World Nuclear Industry Status Report delivers all the empirical data we need to know about nuclear power’s decline
By Linda Pentz Gunter
The annual goldmine of empirical data on nuclear power that is the World Nuclear Industry Status Report (WNISR) was duly rolled out on October 5th, this year in Berlin. The 2022 edition is available for download here and is an indispensable reference source, updated each year.
While delivering an in-depth overview, as its title suggests, of the status of nuclear power worldwide, the report also provides sections focused on particular areas of the technology or on certain countries or regions of the world.
As its principal author, Mycle Schneider, pointed out during the rollout, the report’s authors are big fans of empirical data. Indeed, many of the findings in the report are taken from the nuclear industry itself. Facts and physics are pretty much immutable when it comes to nuclear power, and neither favor the industry very well. No amount of nuclear industry aspirational rhetoric can hide the truth about a waning and outdated technology.
The over-riding finding of the 2022 edition of the report is that nuclear power’s share of global commercial gross electricity generation in 2021 dropped to below 10 percent for the first time ever, sinking to its lowest in four decades.
As in past years, if you take China out of the picture — a country with 21 new reactors under construction as of mid-2022 — the decline of nuclear power worldwide is even more dramatic.
At close to 400 pages, the WNISR is a tome, but it is packed full of essential detail on every important topic related to nuclear power and its declining place in the world. Whether you are interested in new builds or closure, decommissioning or small modular reactors, or a specific country, there is something in the report that will flesh out the details.
And this year, there is an important chapter late in the report — Nuclear Power and War — dealing with the fate of nuclear power plants caught up in the Russian invasion of Ukraine and the warfare that is exploding around them.
We have of course been talking, writing and warning about the perils of reactors in a war zone since the time a Russian invasion was first intimated late in 2021. But the WNISR helpfully lays out all the possible causes and consequences of a nuclear disaster in Ukraine. It answers the many questions we have about the robustness, or not, of reactors, fuel pools and radioactive waste casks to withstand and survive a bombardment or even a prolonged power outage.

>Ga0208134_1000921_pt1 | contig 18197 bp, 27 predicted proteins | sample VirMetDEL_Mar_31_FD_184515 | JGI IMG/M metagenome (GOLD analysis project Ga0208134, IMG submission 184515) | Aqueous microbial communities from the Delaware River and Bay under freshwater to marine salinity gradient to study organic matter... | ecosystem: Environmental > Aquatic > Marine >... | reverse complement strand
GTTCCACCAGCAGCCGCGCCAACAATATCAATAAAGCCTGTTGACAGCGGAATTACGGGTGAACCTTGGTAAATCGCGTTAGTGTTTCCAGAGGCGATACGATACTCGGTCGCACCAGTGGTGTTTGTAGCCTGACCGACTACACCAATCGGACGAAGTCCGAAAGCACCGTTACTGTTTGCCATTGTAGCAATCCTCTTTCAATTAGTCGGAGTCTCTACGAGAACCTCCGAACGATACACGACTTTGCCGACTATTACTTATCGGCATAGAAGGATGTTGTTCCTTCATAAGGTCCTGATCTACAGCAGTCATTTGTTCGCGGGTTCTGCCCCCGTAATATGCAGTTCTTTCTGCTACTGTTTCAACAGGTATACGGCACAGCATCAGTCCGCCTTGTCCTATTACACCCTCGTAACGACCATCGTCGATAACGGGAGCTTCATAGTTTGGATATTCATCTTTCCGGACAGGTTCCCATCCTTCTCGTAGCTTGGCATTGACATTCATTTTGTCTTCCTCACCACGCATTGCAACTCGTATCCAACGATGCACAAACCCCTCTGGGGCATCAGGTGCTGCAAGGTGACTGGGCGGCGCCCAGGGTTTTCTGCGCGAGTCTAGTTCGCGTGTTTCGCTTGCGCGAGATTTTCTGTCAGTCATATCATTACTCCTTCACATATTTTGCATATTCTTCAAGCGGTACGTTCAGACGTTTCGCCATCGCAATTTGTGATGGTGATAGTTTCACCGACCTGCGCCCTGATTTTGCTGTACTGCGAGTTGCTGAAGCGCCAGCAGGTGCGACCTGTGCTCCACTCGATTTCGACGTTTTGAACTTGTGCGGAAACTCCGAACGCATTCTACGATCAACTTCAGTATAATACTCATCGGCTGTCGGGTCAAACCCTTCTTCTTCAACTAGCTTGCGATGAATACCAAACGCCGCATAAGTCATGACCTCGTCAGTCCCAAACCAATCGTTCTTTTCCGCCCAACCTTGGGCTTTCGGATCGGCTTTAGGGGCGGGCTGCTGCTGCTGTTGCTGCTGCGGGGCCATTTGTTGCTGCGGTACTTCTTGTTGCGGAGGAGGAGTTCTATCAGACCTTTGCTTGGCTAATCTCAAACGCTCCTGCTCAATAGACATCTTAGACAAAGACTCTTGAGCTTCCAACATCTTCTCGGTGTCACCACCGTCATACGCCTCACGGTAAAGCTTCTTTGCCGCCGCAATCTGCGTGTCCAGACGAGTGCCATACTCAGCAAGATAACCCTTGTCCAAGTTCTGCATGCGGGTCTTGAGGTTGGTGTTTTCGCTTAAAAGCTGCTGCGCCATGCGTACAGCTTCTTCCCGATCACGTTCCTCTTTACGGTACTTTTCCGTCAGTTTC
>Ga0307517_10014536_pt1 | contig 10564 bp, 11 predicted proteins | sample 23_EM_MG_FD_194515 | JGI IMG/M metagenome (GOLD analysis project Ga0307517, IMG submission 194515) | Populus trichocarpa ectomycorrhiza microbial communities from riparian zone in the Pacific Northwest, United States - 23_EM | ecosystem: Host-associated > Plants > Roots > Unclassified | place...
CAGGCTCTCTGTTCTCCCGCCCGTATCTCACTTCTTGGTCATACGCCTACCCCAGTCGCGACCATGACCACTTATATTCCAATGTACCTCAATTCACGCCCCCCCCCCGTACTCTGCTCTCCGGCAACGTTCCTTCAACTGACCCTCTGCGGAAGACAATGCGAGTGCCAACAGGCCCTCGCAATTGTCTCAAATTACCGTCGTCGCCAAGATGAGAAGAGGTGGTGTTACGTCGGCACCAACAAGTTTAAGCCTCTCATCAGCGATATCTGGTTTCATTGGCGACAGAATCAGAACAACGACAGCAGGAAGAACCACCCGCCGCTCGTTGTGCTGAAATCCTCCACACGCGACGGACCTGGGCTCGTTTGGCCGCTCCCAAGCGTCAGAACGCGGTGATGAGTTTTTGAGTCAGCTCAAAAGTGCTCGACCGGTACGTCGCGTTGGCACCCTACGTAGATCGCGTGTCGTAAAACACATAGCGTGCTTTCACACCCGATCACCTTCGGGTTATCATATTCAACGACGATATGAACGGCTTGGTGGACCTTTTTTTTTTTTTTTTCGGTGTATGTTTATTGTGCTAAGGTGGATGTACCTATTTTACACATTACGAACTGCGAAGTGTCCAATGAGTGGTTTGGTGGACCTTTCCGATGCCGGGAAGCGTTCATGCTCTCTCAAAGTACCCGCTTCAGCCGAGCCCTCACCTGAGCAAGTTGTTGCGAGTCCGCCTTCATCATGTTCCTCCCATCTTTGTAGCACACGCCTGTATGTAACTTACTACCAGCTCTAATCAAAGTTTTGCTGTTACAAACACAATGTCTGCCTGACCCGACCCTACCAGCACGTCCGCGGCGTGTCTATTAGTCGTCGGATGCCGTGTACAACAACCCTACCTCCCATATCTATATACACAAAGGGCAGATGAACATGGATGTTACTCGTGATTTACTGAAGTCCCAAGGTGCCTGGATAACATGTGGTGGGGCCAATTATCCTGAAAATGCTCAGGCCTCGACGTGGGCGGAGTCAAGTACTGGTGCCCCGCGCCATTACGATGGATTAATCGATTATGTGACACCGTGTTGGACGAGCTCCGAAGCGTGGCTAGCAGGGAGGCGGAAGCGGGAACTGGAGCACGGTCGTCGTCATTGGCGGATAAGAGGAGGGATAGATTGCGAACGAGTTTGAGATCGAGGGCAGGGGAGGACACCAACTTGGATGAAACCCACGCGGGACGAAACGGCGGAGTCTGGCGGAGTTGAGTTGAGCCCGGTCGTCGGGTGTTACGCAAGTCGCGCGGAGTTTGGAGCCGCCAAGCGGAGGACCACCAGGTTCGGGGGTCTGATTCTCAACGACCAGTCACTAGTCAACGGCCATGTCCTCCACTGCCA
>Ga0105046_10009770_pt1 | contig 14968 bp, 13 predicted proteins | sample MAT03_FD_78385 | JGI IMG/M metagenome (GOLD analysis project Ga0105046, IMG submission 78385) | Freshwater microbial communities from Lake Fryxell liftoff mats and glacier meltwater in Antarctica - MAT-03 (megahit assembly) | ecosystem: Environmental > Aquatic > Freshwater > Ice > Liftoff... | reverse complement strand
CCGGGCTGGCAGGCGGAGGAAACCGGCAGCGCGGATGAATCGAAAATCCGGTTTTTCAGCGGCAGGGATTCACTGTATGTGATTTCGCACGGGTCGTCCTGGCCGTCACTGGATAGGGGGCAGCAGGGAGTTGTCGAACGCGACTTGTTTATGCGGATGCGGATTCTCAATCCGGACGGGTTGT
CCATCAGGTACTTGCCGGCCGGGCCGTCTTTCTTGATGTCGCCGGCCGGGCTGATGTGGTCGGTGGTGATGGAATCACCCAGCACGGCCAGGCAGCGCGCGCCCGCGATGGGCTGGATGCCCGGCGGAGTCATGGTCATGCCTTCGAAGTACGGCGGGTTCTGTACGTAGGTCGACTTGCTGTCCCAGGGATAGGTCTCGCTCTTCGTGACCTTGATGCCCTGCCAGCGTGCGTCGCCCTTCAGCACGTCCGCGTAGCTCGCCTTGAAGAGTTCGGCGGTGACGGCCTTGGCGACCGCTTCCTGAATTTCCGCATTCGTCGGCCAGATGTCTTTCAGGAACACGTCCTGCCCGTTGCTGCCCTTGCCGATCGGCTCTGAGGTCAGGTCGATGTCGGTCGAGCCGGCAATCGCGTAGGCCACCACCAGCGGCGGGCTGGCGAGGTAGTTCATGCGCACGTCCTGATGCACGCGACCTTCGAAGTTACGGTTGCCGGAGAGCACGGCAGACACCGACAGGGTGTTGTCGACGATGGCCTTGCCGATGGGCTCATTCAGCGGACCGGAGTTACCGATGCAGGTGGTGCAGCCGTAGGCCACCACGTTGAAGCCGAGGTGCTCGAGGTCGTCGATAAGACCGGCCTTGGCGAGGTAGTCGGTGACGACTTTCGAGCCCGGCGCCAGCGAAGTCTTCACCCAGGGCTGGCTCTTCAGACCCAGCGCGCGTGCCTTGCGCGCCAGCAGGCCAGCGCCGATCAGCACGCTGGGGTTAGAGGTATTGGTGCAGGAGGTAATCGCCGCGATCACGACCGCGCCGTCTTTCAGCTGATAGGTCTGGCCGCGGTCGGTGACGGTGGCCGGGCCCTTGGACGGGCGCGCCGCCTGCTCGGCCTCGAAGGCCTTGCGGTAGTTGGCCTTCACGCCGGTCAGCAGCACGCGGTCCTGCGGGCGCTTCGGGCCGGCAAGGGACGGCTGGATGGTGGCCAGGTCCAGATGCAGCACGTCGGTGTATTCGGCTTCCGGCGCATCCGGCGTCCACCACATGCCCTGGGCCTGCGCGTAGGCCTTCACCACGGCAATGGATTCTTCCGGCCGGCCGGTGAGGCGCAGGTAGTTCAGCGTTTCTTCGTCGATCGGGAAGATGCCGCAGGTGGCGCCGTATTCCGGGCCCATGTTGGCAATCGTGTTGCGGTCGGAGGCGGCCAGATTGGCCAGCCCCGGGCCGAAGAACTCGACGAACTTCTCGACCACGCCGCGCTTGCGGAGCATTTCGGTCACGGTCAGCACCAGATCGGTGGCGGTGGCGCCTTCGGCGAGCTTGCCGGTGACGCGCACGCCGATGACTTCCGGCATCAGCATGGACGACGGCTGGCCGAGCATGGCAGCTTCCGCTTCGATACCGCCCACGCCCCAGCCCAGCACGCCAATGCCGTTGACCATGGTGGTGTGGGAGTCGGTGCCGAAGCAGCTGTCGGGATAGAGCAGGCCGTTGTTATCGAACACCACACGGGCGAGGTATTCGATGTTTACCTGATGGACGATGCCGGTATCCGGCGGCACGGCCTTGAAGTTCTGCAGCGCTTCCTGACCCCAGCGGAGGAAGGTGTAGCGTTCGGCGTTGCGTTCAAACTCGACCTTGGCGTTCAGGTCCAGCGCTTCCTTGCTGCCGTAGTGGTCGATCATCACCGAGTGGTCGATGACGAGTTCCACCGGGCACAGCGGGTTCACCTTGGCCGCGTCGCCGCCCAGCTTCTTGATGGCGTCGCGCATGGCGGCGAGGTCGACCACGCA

As former IAEA director of nuclear safety, Aybars Gurpinar, told Bloomberg when addressing the risks to reactors in Ukraine: “Even if structures are extremely well designed, you cannot expect them to withstand a military-style attack. They are not designed for this.”
The WNISR concludes, on page 259: “Nuclear power plants are immediately vulnerable in war situations. This is directly due to the constant and permanent need for cooling. Extensive failure of the necessary electrical power or destruction of the cooling systems would lead to overheating of the reactor core. It is relatively unimportant whether this damage is intentional, unintentional, or of indeterminate cause and motivation.
“On the other hand, with increasing duration, the specific stress on the personnel and poorer maintenance worsens the operating conditions which also increases the probability of triggering serious accidents.”
In addition to covering the most obviously disastrous impacts, such as loss of coolant leading to fires and meltdowns, the report also explores some of the other essentials that could be lost during war but that are less often discussed.
These include lack of access to the plant due to the destruction of roadways; absence of diesel fuel supplies for backup generators; the continued presence of a fire department with necessary equipment and access; the availability of a skilled operating personnel and the consequences of staff working under duress or takeover; and the necessity of continued maintenance, repairs and inspections.
These add to the already long list of technical things that could go wrong at a reactor under war conditions. This makes it particularly important to focus on the prevention of such a disaster, rather than speculating about who is at fault.
Speculation is not to be found in the WNISR. Accordingly, the authors chose to point out in conclusion that the reports coming in about who is firing on what and why are not necessarily reliable. All they, and we, can assess, is what the damage might be and what the consequences of that damage could lead to.
“In a war situation, it is particularly difficult to verify whether certain reports cover indisputable facts, are exaggerated, or false,” the WNISR authors write. “The warring parties, as well as organizations and individuals interacting with them, have an interest in a representation that is not necessarily objective.”
Wars will happen and the fog of war will mask and confuse what is actually going on. But the one abiding problem is the nuclear power plants being there in the first place. And that’s the one thing we do have the power to change.
Linda Pentz Gunter is the international specialist at Beyond Nuclear and writes for and curates Beyond Nuclear International.
Headline photo of Chooz nuclear power plant in France by Raimond Spekking/Wikimedia Commons.